themetman's picture

I was using PhpStorm in Drupal 7/8, is there a Plugin (I have looked and cannot find one), or is there a trick to make it work with Backdrop.

Otherwise any recommendations on a good IDE for module development/debugging?

Thanks in advance.

Accepted answer

I use vim because it is lightweight and gets the job done.

you can integreate with xdebug/vdebug

 

PHPStorm is great, but i find it takes a lot of system resources.

 

Honorable mention to:

  • atom

 

As @stpaultim said using the Drupal7 plugin for either PHPStorm or Atom will get you a long way.

Most helpful answers

Hello Brad.

One instance of when I like to use git from vim is :Gread to checkout a file that i currently have open in the editor. Here is a quick vid I made to illustrate when/where this is helpful.

https://youtu.be/QXQqfb4GwO8

Here is my init.vim file for neovim that I use to work on code every day.

https://github.com/serundeputy/gffNeovim/blob/master/gff.init.vim

Hope that helps!

~Geoff

Thanks @serundeputy, nice to hear what other people value in/about a program.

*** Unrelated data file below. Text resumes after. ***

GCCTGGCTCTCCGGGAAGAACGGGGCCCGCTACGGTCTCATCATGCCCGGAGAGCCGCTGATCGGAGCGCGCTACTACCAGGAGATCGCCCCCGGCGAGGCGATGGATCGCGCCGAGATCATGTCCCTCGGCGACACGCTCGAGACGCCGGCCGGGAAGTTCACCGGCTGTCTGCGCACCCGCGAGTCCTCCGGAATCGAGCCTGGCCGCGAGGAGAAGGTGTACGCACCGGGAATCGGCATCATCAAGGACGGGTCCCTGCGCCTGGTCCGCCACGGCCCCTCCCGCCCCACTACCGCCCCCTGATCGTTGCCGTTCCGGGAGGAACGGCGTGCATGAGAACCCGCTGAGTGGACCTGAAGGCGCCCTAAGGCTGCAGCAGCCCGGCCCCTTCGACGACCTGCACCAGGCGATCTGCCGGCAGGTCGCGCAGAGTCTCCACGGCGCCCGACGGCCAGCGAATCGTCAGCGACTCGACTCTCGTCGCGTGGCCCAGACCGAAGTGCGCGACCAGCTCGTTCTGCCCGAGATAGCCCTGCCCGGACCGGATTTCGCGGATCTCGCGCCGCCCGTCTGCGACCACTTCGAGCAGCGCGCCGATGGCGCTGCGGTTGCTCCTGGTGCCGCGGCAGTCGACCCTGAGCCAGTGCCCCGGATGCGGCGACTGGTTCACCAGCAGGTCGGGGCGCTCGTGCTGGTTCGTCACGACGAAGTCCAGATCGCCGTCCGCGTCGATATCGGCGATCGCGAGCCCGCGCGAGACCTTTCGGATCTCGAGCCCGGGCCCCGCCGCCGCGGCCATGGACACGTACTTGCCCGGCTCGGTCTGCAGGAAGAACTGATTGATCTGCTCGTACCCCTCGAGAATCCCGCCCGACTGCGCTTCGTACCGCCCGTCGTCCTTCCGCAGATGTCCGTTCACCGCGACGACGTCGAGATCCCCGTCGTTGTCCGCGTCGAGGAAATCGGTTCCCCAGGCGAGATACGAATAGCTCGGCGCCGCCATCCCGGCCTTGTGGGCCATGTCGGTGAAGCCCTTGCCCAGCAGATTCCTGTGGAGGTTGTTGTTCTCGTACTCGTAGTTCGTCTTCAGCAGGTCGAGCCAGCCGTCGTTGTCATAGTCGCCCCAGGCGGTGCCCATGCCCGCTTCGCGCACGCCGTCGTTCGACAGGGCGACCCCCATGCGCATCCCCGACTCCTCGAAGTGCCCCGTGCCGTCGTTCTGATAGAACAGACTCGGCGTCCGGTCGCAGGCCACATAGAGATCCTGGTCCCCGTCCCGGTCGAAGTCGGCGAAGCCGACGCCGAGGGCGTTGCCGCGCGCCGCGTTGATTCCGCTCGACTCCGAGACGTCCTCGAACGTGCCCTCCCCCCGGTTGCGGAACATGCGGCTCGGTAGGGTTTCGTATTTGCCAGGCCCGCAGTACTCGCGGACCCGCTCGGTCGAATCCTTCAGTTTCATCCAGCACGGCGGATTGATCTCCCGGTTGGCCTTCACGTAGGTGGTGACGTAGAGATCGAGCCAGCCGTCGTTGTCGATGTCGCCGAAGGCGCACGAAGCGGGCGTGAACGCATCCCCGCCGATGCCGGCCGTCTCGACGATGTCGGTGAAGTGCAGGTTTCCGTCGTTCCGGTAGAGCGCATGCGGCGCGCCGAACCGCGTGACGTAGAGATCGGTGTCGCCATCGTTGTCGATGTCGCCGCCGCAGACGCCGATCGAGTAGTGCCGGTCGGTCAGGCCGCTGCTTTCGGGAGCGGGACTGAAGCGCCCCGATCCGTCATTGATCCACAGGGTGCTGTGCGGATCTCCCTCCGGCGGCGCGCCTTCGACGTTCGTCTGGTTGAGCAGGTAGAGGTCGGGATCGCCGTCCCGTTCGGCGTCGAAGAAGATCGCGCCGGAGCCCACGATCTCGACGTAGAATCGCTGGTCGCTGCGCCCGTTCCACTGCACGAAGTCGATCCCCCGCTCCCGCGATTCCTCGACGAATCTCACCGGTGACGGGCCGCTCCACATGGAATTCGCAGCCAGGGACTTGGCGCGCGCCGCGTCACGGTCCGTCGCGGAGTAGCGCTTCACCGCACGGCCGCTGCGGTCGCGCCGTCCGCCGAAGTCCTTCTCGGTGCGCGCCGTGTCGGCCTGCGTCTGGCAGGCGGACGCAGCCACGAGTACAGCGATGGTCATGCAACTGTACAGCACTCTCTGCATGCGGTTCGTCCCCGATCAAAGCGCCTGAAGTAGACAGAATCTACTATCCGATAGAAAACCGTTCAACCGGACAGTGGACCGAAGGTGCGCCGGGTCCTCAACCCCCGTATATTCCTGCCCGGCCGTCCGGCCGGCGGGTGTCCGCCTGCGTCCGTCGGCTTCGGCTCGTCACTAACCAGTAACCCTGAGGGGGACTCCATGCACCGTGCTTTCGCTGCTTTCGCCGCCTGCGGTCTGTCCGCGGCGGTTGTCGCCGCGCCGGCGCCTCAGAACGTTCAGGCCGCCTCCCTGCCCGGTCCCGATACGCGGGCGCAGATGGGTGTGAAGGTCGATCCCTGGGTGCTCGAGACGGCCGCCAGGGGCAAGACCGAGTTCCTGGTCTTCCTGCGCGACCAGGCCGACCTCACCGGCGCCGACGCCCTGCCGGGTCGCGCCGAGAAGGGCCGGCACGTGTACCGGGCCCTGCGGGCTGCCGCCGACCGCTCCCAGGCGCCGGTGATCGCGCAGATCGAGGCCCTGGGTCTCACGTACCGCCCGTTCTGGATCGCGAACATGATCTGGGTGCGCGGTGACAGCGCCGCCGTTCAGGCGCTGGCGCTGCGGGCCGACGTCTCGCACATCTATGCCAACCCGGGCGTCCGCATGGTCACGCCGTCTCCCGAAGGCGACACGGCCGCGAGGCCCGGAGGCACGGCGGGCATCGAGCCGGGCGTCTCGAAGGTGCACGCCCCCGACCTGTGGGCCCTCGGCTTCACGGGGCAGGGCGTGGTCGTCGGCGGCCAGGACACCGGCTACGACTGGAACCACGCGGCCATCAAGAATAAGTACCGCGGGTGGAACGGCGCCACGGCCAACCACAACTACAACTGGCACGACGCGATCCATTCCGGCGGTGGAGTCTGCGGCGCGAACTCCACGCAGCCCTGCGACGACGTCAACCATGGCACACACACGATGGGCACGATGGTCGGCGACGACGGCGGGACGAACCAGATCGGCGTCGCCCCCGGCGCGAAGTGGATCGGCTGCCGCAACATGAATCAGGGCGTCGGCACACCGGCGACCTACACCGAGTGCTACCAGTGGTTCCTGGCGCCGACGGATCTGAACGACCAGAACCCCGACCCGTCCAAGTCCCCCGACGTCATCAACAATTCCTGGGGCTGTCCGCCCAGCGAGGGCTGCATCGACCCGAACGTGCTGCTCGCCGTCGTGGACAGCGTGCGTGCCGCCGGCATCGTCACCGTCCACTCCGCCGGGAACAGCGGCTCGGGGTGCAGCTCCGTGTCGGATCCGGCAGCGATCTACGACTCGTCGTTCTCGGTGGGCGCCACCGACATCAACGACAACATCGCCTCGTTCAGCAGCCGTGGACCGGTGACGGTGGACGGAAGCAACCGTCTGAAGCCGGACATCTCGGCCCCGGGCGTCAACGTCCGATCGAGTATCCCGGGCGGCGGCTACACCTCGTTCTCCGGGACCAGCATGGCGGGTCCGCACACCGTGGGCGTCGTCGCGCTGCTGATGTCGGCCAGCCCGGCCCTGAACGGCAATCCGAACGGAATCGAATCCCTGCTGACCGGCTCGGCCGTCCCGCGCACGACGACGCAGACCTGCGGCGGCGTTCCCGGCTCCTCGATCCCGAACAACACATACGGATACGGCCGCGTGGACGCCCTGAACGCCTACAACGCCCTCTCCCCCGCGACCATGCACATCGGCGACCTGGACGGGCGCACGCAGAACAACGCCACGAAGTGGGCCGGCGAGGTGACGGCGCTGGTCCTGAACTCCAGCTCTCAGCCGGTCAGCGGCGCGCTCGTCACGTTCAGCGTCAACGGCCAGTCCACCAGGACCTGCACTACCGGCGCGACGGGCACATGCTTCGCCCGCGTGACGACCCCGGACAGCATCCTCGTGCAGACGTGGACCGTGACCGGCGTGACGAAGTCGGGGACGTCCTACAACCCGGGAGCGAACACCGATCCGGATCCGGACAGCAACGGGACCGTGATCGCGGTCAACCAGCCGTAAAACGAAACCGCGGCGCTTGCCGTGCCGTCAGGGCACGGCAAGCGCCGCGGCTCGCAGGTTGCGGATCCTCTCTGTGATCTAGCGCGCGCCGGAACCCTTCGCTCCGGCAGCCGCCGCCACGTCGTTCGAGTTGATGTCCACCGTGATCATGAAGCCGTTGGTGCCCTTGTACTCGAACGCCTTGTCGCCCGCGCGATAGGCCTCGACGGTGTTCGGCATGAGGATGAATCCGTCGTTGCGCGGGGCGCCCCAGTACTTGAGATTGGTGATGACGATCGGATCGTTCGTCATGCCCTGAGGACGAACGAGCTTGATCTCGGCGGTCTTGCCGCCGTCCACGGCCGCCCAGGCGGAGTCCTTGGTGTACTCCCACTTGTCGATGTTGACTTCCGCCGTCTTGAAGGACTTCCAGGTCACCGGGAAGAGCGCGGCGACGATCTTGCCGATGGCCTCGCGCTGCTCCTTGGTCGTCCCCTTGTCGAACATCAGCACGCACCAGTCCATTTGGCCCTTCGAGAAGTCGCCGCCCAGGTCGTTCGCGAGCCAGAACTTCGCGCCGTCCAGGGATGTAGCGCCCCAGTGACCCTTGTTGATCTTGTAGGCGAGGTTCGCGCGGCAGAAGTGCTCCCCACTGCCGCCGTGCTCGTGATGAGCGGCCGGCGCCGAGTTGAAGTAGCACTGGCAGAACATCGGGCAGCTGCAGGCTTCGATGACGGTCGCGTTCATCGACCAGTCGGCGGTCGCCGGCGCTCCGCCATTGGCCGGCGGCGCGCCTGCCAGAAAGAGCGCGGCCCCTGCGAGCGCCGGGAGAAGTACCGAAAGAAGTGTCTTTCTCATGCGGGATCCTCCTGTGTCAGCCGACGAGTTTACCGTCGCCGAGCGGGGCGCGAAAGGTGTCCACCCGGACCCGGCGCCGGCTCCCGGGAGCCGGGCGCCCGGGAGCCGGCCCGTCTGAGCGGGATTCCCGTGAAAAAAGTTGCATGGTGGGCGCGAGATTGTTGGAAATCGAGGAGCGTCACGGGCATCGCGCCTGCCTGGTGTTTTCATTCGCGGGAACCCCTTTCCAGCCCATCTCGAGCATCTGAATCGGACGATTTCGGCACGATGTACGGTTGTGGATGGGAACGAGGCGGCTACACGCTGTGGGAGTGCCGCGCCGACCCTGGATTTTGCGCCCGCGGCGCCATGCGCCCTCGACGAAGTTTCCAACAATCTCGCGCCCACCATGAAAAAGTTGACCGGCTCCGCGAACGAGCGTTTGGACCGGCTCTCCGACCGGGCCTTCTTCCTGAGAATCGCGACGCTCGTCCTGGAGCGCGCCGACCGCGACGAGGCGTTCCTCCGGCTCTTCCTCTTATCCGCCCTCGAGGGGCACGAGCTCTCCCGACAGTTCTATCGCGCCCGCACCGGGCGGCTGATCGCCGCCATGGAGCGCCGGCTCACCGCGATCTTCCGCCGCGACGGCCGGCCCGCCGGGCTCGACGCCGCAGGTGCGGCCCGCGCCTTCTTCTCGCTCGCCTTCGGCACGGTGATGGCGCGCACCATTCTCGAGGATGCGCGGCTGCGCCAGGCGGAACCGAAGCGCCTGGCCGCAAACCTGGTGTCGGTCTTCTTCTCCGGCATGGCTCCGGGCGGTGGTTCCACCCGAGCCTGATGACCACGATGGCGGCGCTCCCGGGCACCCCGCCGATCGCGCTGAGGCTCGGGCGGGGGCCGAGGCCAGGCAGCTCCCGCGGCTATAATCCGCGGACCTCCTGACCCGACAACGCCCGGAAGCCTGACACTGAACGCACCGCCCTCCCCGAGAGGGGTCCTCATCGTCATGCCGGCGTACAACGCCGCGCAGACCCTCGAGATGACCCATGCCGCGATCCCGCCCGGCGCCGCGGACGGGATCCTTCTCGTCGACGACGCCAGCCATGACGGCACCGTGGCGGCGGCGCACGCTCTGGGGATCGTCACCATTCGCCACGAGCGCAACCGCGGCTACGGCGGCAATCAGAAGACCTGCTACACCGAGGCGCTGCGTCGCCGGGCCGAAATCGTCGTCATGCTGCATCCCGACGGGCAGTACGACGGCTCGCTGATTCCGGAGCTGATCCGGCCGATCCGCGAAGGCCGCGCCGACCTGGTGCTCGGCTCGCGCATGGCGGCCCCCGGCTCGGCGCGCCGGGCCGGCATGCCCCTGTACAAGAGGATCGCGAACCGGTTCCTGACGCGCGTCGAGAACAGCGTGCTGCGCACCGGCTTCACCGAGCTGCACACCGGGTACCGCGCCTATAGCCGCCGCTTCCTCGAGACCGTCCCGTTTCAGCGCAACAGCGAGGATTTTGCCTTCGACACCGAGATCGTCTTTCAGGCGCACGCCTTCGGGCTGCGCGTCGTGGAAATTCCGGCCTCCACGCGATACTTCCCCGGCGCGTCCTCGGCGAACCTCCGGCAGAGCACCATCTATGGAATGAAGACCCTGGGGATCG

For me, I used a basic text editor for a long time. Linux comes with gedit/xed which I liked because of its features like: line numbers, syntax highlighting, auto indentation, etc. I used Linux's default file manager to connect via SSH to my server, then I'd open files to edit in my editor (while running git commands, etc. in my ternimal via SSH).

Eventually though I got sick of this method. The SSH file manager was often slow, and so I decided to take the plunge into an IDE. After searching around and trying different ones, I settled on Atom. My main requirement (apart from needing to be open source) was the ability to SSH to my server and show/edit files through the IDE. While Atom doesn't support this out-of-the-box, there's a popular package (a.k.a. module) that provides this feature. Also, it's made by GitHub, and Backdrop's on GitHub so that's nice :-) (ironically I don't use it's built-in GitHub integration, preferring instead to run all git commands in a separate terminal still).

I have used NetBeans for a long time: https://netbeans.apache.org/ (even before Oracle bought Sun)